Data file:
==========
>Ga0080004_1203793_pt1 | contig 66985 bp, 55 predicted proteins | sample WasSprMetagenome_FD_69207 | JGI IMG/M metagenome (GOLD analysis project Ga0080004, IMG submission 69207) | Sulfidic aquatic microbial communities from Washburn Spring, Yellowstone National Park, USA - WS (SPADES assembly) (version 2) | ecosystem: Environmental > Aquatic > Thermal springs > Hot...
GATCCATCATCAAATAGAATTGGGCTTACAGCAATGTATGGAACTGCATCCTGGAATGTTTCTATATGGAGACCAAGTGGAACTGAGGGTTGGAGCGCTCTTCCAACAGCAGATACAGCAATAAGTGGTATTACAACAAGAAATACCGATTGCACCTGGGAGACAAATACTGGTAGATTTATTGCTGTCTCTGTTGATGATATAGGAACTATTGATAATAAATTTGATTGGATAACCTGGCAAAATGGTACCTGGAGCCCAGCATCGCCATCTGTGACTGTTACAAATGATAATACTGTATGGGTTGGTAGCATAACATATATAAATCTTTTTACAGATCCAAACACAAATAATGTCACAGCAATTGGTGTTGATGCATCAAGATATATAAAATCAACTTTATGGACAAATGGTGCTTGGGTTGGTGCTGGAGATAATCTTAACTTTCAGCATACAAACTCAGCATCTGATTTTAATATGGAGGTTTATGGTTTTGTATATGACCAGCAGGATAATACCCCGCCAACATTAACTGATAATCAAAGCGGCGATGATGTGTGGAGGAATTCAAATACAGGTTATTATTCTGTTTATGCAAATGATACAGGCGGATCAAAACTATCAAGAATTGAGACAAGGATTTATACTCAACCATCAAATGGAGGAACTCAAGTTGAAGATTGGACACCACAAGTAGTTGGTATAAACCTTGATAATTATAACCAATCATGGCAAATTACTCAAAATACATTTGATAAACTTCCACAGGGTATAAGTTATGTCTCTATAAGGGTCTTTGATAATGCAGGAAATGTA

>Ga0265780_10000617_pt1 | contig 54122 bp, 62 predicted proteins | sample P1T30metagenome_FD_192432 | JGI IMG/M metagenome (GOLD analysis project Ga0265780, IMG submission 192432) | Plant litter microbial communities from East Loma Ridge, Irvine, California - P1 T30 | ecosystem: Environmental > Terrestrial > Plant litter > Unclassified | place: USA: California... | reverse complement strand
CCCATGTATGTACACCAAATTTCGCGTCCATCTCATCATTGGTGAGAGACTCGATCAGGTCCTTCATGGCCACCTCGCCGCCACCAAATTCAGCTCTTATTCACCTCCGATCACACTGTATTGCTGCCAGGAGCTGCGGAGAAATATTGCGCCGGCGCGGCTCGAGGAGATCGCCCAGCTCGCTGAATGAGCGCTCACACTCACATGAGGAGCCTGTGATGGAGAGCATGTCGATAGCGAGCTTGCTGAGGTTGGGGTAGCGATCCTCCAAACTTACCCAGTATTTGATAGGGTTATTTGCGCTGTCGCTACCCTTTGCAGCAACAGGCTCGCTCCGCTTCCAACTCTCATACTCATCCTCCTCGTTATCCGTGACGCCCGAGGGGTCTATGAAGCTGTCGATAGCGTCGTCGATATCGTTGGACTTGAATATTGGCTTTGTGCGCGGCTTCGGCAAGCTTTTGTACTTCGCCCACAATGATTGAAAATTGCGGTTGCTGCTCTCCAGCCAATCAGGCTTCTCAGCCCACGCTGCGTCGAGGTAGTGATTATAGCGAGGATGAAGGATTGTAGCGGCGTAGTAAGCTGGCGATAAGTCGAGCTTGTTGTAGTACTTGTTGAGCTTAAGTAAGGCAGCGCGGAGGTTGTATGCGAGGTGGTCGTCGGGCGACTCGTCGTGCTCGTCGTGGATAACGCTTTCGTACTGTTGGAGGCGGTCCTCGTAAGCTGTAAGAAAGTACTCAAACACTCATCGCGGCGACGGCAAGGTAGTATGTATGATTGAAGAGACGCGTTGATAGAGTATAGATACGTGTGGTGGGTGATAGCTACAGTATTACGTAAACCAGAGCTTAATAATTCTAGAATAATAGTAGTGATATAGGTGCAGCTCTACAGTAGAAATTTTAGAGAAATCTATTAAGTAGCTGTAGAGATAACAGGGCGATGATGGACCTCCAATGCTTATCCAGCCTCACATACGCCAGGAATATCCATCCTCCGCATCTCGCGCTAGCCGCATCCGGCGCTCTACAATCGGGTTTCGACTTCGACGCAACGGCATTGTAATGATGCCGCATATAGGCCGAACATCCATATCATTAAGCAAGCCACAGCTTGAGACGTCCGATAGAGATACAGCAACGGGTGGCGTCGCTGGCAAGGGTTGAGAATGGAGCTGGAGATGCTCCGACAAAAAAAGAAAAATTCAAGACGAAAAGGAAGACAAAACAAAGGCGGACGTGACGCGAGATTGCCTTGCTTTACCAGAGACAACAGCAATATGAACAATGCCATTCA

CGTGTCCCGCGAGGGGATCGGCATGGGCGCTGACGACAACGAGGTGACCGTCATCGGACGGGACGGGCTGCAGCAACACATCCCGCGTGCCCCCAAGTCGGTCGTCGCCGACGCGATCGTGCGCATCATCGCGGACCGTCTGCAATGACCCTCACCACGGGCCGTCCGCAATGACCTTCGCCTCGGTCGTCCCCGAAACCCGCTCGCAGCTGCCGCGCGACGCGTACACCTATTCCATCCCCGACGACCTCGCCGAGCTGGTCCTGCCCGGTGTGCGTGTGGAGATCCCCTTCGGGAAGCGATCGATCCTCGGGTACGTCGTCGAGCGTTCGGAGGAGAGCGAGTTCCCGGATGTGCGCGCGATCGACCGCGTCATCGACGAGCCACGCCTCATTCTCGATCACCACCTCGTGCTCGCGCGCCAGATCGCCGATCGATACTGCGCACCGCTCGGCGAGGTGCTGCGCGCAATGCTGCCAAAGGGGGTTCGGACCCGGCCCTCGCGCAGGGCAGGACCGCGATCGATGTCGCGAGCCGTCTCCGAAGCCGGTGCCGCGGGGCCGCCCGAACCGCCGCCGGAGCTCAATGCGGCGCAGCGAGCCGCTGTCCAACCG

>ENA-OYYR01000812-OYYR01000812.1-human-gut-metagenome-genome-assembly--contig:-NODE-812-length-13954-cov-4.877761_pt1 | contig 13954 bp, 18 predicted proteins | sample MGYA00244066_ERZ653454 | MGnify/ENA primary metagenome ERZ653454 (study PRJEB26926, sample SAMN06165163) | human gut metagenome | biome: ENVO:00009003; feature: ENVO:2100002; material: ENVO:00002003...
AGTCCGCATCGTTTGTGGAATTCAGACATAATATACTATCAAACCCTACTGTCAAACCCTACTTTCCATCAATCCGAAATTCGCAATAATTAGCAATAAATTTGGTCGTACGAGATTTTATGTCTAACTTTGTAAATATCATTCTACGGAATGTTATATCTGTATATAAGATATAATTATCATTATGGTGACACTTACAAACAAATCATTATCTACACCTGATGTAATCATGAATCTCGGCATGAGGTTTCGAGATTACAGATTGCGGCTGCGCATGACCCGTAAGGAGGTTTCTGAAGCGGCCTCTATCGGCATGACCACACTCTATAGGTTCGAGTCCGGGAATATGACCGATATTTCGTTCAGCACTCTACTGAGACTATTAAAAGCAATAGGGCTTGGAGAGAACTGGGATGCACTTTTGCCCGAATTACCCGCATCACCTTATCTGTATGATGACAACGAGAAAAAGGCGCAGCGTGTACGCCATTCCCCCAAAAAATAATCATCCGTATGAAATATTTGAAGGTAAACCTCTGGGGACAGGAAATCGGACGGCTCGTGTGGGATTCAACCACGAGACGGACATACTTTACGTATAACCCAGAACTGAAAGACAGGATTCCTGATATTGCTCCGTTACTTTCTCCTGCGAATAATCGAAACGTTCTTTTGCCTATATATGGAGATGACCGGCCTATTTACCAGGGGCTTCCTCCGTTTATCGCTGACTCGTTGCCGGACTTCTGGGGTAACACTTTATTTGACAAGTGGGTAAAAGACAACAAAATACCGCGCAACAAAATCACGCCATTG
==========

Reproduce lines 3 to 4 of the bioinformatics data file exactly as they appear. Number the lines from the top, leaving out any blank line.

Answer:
>Ga0265780_10000617_pt1 | contig 54122 bp, 62 predicted proteins | sample P1T30metagenome_FD_192432 | JGI IMG/M metagenome (GOLD analysis project Ga0265780, IMG submission 192432) | Plant litter microbial communities from East Loma Ridge, Irvine, California - P1 T30 | ecosystem: Environmental > Terrestrial > Plant litter > Unclassified | place: USA: California... | reverse complement strand
CCCATGTATGTACACCAAATTTCGCGTCCATCTCATCATTGGTGAGAGACTCGATCAGGTCCTTCATGGCCACCTCGCCGCCACCAAATTCAGCTCTTATTCACCTCCGATCACACTGTATTGCTGCCAGGAGCTGCGGAGAAATATTGCGCCGGCGCGGCTCGAGGAGATCGCCCAGCTCGCTGAATGAGCGCTCACACTCACATGAGGAGCCTGTGATGGAGAGCATGTCGATAGCGAGCTTGCTGAGGTTGGGGTAGCGATCCTCCAAACTTACCCAGTATTTGATAGGGTTATTTGCGCTGTCGCTACCCTTTGCAGCAACAGGCTCGCTCCGCTTCCAACTCTCATACTCATCCTCCTCGTTATCCGTGACGCCCGAGGGGTCTATGAAGCTGTCGATAGCGTCGTCGATATCGTTGGACTTGAATATTGGCTTTGTGCGCGGCTTCGGCAAGCTTTTGTACTTCGCCCACAATGATTGAAAATTGCGGTTGCTGCTCTCCAGCCAATCAGGCTTCTCAGCCCACGCTGCGTCGAGGTAGTGATTATAGCGAGGATGAAGGATTGTAGCGGCGTAGTAAGCTGGCGATAAGTCGAGCTTGTTGTAGTACTTGTTGAGCTTAAGTAAGGCAGCGCGGAGGTTGTATGCGAGGTGGTCGTCGGGCGACTCGTCGTGCTCGTCGTGGATAACGCTTTCGTACTGTTGGAGGCGGTCCTCGTAAGCTGTAAGAAAGTACTCAAACACTCATCGCGGCGACGGCAAGGTAGTATGTATGATTGAAGAGACGCGTTGATAGAGTATAGATACGTGTGGTGGGTGATAGCTACAGTATTACGTAAACCAGAGCTTAATAATTCTAGAATAATAGTAGTGATATAGGTGCAGCTCTACAGTAGAAATTTTAGAGAAATCTATTAAGTAGCTGTAGAGATAACAGGGCGATGATGGACCTCCAATGCTTATCCAGCCTCACATACGCCAGGAATATCCATCCTCCGCATCTCGCGCTAGCCGCATCCGGCGCTCTACAATCGGGTTTCGACTTCGACGCAACGGCATTGTAATGATGCCGCATATAGGCCGAACATCCATATCATTAAGCAAGCCACAGCTTGAGACGTCCGATAGAGATACAGCAACGGGTGGCGTCGCTGGCAAGGGTTGAGAATGGAGCTGGAGATGCTCCGACAAAAAAAGAAAAATTCAAGACGAAAAGGAAGACAAAACAAAGGCGGACGTGACGCGAGATTGCCTTGCTTTACCAGAGACAACAGCAATATGAACAATGCCATTCA